Conclusion. Few controlled studies evaluated yoga for anxiety disorders, and all have significant methodologic limitations and/or poor methodology reporting. The diagnostic conditions treated and both yoga interventions and control conditions varied. However, these limited results are encouraging, particularly for treatment of obsessive-compulsive disorder (OCD). There is little information regarding safety or contraindications of yoga. Reported attrition rates were high in most studies, which may raise concerns about patient motivation and compliance.
Evidence on the effectiveness of yoga for anxiety disorders
Vahia et al, 19737
36 patients with psychoneurosis randomly assigned to yoga (N=15) or a control intervention of relaxation, postures, breathing, and writing (N=12)
Significant difference between groups in TAS scores after but not before treatment. Reduction in mean TAS score for yoga group but not control group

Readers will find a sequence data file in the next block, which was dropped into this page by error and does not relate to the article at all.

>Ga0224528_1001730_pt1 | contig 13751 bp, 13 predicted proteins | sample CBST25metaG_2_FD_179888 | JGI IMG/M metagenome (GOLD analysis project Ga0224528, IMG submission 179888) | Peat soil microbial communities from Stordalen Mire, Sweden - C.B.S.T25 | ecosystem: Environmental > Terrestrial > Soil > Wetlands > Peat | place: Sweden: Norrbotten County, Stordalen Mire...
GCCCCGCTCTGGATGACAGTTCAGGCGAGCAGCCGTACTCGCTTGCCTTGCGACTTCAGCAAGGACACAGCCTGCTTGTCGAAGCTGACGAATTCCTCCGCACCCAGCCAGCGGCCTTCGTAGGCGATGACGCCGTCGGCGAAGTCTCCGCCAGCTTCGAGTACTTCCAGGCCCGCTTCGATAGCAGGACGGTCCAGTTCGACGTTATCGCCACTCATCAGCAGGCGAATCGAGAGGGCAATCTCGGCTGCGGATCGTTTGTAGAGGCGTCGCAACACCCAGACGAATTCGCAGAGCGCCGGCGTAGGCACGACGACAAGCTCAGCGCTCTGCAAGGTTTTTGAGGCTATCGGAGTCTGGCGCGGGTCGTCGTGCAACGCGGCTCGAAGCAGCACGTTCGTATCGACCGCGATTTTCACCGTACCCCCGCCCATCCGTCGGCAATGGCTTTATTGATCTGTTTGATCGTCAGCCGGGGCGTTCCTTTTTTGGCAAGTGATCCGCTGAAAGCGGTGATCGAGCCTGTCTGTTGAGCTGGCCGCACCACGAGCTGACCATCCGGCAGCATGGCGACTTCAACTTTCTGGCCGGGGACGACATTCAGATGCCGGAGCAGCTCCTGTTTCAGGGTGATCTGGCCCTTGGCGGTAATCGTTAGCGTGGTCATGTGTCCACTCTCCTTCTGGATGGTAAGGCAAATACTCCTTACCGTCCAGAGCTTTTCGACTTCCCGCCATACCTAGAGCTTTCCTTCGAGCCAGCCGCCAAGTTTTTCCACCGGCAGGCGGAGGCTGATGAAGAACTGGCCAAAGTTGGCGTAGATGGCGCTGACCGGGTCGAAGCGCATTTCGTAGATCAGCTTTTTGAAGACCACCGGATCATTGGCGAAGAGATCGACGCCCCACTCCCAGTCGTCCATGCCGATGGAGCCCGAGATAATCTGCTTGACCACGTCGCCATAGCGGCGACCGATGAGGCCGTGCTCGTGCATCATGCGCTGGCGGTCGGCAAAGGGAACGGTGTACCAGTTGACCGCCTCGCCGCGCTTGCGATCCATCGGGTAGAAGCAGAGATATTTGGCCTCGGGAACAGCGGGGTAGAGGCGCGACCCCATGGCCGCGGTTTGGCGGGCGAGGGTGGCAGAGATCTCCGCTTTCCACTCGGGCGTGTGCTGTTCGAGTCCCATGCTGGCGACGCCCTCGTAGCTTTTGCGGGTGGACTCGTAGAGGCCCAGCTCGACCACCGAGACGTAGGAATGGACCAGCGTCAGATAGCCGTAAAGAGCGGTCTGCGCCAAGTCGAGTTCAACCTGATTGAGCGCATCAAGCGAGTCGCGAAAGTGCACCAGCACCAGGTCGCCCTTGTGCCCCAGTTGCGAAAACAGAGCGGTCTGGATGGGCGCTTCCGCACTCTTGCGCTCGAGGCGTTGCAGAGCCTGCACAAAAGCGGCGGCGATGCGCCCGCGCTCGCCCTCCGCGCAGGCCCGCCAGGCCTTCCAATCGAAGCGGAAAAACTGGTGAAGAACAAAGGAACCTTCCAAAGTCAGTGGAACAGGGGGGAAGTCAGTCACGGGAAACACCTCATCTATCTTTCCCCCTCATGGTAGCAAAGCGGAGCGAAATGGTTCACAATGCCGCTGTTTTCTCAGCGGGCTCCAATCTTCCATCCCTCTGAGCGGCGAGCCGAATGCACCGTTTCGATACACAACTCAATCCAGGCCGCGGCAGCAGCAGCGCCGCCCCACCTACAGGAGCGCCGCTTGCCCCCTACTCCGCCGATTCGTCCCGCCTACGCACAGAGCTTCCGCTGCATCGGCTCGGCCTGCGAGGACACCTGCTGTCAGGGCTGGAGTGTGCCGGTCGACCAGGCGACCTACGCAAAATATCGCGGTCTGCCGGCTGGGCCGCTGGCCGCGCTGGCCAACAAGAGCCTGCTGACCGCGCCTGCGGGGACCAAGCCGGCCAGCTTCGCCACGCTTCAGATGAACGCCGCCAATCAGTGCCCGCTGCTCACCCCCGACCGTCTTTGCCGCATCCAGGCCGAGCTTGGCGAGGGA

Vahia et al,19738
39 patients received 6 weeks of yoga (N=21) or medication (amitriptyline and chlordiazepoxide on a variable dosage schedule) (N=18)
Yoga showed significantly greater reductions in TAS in this non-randomized sample
Sahasi et al, 19899
91 patients randomly assigned to yoga practiced daily for 40 minutes (N=38) or diazepam at unspecified frequency or doses (N=53) for 3 months
Mean reduction in IPAT with yoga (3.39, P < .05) vs control group (0.36, P > .05). Attrition rate was 21.1% in yoga group and 66% in controls
Sharma et al, 199110
71 patients with anxiety neurosis randomly assigned to 1-week yoga training, then daily practice (N=41) or control (N=30, placebo capsule)